History: First written in English and published in 1955 in Paris. The book is internationally famous for its innovative style and infamous for its controversial subject. After its publication, Nabokov's Lolita attained a classic status, becoming one of the best-known and most controversial examples of 20th century literature. The name "Lolita" has entered pop culture to describe a sexually precocious young girl.
Plot: Lolita is narrated by Humbert Humbert, a literary scholar born in 1910 in Paris, who is obsessed with what he refers to as "nymphets". This obsession with young girls is suggested by Humbert himself to have been a result of his failure to consummate an affair with a childhood sweetheart, Annabel Leigh, before her premature death from typhus. Shortly before the start of World War II, Humbert leaves Paris for New York when his first relationship with a grown woman turns sour. In 1947, he moves to Ramsdale, a small New England town, to write. When the first house he was promised burns down, he ends up at the door of Charlotte Haze, a widow, with something of a crush on Humbert, whom she sees as a European sophisticate. As the two tour the house, Humbert rehearses different ways of turning her offer down, but after being led out into the garden he notices Haze's 12-year-old daughter, Dolores (who is also variously referred to in the novel as Dolores, Dolly, Lolita, Lola, Lo, and L) in the garden. Humbert, perhaps seeing Annabel in her, is instantly smitten and eagerly agrees to rent the room afterwards.
When Lolita is sent to summer camp, Mrs. Haze gives Humbert an ultimatum by letter that he must marry her (for she has fallen in love with him) or move out. He is horrified at first, but sees living with Lolita as his stepdaughter as a way to make her part of his living fantasy and so agrees. Charlotte marries Humbert and appears oblivious to Humbert's distaste for her and his lust for Lolita until she reads his diary against his permission. Horrified and humiliated, Charlotte decides to flee with her daughter, writing letters to Humbert, Lolita, and a reformatory boarding school for young ladies to which she apparently intends to send her daughter. Charlotte confronts Humbert when he returns home, ignoring his protests that the diary entries are just notes for a novel, and bolts from the house to post the letters. But upon crossing the street, she is struck and killed by a passing motorist. A child retrieves the letters and gives them to Humbert, who destroys them.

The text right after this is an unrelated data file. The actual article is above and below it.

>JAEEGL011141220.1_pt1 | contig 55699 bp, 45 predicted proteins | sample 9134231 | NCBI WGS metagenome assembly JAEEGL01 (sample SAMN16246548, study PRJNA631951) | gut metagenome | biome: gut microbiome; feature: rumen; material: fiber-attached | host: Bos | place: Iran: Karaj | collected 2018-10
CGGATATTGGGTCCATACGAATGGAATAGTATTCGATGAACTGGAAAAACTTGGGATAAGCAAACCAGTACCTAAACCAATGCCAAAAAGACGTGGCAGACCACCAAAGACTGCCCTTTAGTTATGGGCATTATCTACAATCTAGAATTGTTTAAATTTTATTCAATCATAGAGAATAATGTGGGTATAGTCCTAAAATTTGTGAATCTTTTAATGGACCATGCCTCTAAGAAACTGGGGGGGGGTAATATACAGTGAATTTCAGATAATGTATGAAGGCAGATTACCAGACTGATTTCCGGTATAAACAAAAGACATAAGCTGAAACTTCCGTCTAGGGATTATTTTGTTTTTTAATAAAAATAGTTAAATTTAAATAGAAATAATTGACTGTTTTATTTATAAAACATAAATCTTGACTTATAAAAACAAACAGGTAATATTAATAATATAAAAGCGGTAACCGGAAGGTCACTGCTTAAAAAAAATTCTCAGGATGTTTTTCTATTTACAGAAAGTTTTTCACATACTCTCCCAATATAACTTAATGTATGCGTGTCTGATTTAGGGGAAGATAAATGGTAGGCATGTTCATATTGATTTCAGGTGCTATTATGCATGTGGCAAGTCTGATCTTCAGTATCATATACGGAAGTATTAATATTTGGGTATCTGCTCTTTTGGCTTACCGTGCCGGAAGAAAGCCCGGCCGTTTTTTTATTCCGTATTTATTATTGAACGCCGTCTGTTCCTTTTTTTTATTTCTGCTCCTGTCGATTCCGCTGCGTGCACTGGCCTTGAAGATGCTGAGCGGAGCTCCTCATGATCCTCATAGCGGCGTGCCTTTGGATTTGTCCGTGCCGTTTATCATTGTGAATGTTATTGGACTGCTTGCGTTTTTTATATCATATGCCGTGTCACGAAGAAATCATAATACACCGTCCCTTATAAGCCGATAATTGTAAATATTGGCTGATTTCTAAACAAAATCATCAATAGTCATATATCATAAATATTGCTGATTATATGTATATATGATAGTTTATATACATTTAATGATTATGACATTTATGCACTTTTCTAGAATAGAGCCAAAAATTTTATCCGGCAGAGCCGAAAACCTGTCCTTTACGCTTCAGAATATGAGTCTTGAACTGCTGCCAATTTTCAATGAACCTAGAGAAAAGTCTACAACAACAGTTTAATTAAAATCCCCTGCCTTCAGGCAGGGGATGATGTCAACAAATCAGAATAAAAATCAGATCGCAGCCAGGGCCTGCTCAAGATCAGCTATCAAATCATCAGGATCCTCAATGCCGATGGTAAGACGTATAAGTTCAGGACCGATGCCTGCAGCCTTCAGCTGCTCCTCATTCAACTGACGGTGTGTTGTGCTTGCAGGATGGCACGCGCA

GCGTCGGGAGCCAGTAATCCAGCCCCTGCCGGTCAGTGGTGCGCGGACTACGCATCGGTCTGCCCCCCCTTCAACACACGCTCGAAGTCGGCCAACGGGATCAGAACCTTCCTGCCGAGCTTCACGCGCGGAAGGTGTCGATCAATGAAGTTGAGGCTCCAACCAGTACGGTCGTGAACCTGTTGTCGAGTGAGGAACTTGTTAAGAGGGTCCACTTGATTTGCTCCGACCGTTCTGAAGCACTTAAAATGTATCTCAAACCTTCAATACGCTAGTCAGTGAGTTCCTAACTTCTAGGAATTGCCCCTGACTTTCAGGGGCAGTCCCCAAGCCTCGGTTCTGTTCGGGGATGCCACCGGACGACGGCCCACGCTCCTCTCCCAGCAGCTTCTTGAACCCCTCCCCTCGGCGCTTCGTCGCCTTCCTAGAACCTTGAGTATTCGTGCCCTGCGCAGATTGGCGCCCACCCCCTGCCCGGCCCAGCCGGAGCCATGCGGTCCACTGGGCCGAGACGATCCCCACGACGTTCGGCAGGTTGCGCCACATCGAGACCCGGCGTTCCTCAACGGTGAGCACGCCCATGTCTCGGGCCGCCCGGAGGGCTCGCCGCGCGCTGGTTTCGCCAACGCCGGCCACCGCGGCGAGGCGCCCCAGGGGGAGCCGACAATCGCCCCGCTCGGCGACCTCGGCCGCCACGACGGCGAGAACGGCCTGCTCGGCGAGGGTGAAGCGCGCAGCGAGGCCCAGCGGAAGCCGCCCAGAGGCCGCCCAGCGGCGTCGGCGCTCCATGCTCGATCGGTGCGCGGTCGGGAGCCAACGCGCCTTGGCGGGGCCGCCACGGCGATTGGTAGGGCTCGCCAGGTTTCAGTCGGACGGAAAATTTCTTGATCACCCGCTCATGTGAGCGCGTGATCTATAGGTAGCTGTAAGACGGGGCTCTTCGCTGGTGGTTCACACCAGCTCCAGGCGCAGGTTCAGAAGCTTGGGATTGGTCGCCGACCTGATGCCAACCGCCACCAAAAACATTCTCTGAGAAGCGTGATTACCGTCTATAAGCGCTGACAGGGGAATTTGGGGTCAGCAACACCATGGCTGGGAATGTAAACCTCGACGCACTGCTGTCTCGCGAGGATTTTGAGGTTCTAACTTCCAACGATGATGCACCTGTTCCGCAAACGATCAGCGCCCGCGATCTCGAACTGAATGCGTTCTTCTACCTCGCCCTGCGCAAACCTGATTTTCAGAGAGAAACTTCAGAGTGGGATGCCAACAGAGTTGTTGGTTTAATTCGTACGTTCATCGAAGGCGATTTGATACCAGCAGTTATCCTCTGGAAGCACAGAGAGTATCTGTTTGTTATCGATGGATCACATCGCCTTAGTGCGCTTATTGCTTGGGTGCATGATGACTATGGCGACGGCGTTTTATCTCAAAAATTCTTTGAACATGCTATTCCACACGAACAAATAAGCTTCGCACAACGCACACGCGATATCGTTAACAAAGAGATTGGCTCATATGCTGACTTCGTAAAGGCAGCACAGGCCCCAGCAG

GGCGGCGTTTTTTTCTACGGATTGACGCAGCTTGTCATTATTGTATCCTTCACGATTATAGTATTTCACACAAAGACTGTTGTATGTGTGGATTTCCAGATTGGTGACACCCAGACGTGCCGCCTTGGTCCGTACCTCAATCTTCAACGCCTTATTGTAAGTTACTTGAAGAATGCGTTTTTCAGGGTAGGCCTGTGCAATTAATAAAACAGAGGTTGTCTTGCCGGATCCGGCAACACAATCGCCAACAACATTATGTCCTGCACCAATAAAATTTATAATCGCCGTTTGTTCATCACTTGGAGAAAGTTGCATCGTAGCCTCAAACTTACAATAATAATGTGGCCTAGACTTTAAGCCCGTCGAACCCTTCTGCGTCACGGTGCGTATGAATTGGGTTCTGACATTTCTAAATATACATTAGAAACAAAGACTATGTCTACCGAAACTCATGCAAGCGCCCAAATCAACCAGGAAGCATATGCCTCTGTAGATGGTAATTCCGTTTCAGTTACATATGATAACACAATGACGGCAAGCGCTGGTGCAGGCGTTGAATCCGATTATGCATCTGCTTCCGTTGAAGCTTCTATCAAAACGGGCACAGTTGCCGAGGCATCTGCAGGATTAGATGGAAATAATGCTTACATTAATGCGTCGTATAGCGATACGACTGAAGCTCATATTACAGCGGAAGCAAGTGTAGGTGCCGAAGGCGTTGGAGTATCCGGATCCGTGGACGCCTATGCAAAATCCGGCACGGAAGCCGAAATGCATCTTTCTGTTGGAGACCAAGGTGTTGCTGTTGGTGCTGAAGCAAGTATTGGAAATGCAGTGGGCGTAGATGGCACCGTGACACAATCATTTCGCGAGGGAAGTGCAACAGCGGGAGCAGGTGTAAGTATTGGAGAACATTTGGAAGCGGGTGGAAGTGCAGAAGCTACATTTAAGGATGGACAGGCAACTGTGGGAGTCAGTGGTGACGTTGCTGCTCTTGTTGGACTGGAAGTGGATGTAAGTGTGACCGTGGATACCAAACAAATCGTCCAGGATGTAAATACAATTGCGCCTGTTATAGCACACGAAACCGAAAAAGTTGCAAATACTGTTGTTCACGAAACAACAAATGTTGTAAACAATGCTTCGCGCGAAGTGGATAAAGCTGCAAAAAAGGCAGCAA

Humbert picks Lolita up from camp, telling her and the mistress of the camp that her mother is desperately ill in a hospital. He then takes her to The Enchanted Hunters, a nearby hotel, where he meets a strange man (later revealed to be Clare Quilty), who seems to know who he is. Humbert attempts to use sleeping pills on Lolita so that he may molest her without her knowledge, but they have little effect on her. Instead, she consciously seduces Humbert the next morning. At breakfast he discovers that he is not her first lover, as she has had a sexual affair with a boy at summer camp. After leaving the hotel, Humbert tells the "trouble-making" Lolita that her mother is dead. Alone and frightened, Lolita has no choice but to accept her stepfather into her life on his terms.
Driving Lolita around the country in Charlotte's car, moving from state to state and motel to motel, Humbert bribes the girl for sexual favors. He subsequently fosters a kind of love for her, but is conscious that she does not reciprocate this and shares none of his interests. Likewise, he is also unaware of her mentality as a human being. Eventually, after a year's tour of North America, the two settle down in another New England town, Beardsley, with Humbert posing as Lolita's father and Lolita enrolled in a private girls' school. The headmistress views Humbert's possessive supervision as that of a strict, old-world European parent as he continues to deny her the chance to learn acting.
Humbert nevertheless is persuaded to allow Lolita to take part in the school's theatrical club, although he extracts additional sexual favors from her in exchange for his permission; however, even this becomes increasingly more difficult. Ominously, the title of the play — The Hunted Enchanters — is an inversion of the name of the hotel where he had his first sexual encounter with her. Lolita is enthusiastic about the play and is said to have impressed the playwright, who attended a rehearsal. Just before opening night Lolita and Humbert have a ferocious argument, and Lolita bolts from the house on a bicycle. Found nearby by Humbert a few minutes later, Lolita declares that she wants to immediately leave town and resume their travels as they had used to. Humbert is delighted, but becomes increasingly guarded as they again drive westward, nagged by a feeling that they are being followed by a convertible, and that Lolita knows who the man is. He is right. Clare Quilty, an acquaintance of Charlotte's, the nephew of the local dentist in Ramsdale, and the author of the play being performed at Lolita's school, is himself a pedophile and amateur pornographer. He is tailing the couple in accordance with a secret plan of escape he has devised with Lolita. Lolita tries to escape from Humbert at more than one point on the trip, but always fails to elude Humbert.